If you’ve ever had problems with appendages cracking off of handbuilt sculptures, today’s video might just help you solve that problem. In it, Patz Fowle explains the process she developed to avoid these unfortunate occurrences. Watch the video!
In today’s video, Philippe Faraut demonstrates how he prepares a figurative sculpture for firing by cutting the piece into two sections, hollowing it out, and then putting it all back together without the slightest hint that it was ever two pieces. Watch the video!
In today’s clip, Sandi Pierantozzi demonstrates a cool soft slab building technique for a bowl with a wrapped rim. She also explains the template system she uses to make her pottery. Watch the video!
A few weeks ago, I posted a clip from Joyce Michaud’s new DVD Hand Thrown: East Asian Wedged Coil Technique. In the clip, Joyce gave a great introduction to this technique, which combines coiling with potter’s wheel concepts. This combination makes for coil-built pieces that are very strong structurally. Today I decided to share with you another tasty morsel from the DVD. Joyce takes the instruction further by explaining how these same principles can be used to make very strong appendages on pieces.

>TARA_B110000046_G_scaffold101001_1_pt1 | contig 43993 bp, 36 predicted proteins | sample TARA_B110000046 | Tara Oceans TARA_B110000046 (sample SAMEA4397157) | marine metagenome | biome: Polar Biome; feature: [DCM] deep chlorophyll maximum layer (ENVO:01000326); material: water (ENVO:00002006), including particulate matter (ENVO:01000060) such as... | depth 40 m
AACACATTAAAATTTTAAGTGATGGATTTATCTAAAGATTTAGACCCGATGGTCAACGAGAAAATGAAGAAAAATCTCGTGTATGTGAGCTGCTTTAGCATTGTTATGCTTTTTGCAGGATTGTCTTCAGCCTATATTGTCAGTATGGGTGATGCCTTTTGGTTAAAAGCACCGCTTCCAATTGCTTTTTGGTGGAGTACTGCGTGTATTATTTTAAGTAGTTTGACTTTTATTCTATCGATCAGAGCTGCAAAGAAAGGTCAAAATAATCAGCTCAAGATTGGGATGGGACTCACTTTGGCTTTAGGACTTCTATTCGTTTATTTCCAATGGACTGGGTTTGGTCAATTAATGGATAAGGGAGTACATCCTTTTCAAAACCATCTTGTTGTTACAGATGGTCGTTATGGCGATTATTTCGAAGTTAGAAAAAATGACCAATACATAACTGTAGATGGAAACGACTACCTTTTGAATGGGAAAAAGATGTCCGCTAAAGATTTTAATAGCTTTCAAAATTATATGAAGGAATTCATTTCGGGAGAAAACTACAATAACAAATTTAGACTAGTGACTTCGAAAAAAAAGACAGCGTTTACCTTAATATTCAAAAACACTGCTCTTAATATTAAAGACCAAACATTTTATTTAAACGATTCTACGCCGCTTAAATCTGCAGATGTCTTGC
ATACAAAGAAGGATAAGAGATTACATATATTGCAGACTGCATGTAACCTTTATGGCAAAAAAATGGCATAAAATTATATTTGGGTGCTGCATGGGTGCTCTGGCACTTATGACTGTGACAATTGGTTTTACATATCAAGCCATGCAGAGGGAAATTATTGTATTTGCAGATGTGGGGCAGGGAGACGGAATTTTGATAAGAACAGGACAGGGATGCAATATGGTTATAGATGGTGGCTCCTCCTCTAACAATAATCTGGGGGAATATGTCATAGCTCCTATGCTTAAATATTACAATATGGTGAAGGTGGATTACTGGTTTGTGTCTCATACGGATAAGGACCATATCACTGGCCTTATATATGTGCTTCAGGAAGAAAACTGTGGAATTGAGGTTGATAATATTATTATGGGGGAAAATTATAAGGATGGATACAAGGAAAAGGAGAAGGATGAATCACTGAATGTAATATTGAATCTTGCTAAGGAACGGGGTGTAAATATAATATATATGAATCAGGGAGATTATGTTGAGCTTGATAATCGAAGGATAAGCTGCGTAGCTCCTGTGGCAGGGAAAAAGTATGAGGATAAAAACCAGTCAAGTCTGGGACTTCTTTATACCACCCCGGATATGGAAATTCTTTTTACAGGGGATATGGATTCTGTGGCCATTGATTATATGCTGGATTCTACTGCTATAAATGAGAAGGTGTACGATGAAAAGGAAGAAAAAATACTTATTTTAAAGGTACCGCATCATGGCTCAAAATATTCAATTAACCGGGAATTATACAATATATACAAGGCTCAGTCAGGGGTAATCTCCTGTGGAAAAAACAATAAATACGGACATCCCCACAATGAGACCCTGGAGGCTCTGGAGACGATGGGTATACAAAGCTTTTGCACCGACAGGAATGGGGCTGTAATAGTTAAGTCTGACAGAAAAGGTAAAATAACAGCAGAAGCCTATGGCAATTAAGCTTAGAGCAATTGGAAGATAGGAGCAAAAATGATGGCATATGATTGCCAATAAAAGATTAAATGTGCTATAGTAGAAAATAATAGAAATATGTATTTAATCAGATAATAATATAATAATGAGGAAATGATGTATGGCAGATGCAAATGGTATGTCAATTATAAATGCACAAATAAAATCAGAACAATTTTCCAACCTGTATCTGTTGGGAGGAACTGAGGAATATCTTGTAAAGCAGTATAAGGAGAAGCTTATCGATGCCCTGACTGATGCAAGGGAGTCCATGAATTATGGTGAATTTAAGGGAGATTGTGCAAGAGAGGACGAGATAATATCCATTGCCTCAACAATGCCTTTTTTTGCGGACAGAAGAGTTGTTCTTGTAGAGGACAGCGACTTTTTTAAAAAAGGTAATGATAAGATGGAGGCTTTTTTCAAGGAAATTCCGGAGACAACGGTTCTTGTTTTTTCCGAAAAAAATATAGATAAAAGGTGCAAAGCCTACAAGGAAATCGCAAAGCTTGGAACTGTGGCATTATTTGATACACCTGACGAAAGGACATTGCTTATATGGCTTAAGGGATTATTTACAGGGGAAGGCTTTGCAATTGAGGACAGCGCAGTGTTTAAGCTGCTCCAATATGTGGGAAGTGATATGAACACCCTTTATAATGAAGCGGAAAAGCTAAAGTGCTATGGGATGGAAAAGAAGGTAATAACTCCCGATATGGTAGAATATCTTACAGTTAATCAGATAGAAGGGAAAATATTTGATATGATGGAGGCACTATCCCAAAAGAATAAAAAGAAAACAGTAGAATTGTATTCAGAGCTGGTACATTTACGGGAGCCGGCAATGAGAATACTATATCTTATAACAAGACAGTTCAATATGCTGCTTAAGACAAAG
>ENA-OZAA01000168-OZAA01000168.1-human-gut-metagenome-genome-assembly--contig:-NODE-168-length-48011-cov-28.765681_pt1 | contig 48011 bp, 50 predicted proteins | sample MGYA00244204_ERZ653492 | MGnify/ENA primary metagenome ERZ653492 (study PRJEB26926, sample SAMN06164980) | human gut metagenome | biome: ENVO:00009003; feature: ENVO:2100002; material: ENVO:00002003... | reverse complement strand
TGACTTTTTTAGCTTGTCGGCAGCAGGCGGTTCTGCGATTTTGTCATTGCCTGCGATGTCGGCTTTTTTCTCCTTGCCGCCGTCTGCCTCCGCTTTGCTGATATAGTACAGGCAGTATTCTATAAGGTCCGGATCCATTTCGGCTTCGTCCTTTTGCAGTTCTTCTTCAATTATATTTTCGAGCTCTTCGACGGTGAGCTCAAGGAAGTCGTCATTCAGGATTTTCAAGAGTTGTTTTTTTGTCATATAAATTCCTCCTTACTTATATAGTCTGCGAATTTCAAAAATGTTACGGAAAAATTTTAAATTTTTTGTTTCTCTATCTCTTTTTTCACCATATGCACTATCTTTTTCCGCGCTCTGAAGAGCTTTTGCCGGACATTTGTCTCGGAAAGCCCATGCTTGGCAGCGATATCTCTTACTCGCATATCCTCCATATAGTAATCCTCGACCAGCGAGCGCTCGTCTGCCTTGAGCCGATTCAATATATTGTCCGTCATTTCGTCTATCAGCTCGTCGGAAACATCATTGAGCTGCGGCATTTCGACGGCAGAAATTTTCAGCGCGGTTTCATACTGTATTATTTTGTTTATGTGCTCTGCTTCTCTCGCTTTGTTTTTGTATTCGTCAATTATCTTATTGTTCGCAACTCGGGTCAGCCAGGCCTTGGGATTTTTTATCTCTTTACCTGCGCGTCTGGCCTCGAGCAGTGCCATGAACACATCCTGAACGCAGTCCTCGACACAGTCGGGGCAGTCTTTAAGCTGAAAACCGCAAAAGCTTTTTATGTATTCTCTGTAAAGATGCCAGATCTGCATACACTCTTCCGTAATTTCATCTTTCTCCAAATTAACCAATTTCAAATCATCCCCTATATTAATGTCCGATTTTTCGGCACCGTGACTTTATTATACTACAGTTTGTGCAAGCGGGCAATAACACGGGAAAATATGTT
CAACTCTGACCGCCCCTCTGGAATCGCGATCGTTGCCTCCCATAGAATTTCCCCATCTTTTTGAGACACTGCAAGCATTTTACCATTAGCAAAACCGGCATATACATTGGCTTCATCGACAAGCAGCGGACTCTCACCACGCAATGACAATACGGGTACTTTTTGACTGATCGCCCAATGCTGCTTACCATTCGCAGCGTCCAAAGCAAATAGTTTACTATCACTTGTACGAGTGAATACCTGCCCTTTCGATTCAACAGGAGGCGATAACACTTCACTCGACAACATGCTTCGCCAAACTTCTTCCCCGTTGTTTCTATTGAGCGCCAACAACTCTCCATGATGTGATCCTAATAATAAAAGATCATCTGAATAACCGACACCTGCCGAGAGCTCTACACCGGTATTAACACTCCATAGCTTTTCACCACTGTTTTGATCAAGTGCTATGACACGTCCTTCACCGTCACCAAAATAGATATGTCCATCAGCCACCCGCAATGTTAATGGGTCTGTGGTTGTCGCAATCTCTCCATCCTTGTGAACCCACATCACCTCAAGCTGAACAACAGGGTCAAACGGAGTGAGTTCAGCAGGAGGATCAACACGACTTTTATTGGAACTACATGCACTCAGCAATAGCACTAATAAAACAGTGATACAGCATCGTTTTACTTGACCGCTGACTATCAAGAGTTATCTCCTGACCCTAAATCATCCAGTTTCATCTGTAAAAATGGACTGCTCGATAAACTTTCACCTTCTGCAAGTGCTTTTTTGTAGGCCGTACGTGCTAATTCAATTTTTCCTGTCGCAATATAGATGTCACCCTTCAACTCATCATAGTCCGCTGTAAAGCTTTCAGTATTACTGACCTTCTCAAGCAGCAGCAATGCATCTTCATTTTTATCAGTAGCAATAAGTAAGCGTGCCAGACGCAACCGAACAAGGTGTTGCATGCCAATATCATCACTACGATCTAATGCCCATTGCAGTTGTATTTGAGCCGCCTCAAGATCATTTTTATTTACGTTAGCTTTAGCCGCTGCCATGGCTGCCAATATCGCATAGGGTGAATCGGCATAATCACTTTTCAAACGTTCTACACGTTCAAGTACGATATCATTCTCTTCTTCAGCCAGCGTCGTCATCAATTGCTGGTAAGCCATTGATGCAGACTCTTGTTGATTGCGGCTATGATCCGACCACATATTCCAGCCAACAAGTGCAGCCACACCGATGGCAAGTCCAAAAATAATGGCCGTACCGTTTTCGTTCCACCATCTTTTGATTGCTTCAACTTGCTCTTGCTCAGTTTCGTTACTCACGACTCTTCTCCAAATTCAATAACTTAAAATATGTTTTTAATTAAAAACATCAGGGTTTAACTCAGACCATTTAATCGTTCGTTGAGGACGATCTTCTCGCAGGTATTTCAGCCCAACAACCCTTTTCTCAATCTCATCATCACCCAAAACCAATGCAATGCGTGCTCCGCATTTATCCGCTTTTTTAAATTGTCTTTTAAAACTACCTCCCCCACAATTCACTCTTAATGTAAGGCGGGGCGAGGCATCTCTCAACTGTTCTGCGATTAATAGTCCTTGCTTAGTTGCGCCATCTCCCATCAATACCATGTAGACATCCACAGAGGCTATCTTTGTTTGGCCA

The Mata Ortiz pottery tradition was started about 40 years ago by one self-taught man – Juan Quezada – and it brought a dying town back to life. Today, I thought I would share a little taste of this compelling story. With the news we hear daily about the various economic crises around the world, I figured we could all use a happy story!
In today’s video, an excerpt from Pottery Decoration: Traditional Techniques, potter Tom Shafer demonstrates a version of the nerikomi technique. Nerikomi (often referred to as “neriage”) is a decorative process established in Japan that involves stacking colored clays and then slicing through the cross section to reveal a pattern, which can then be used as an applied decoration, or in this case, to build a form on a plaster mold.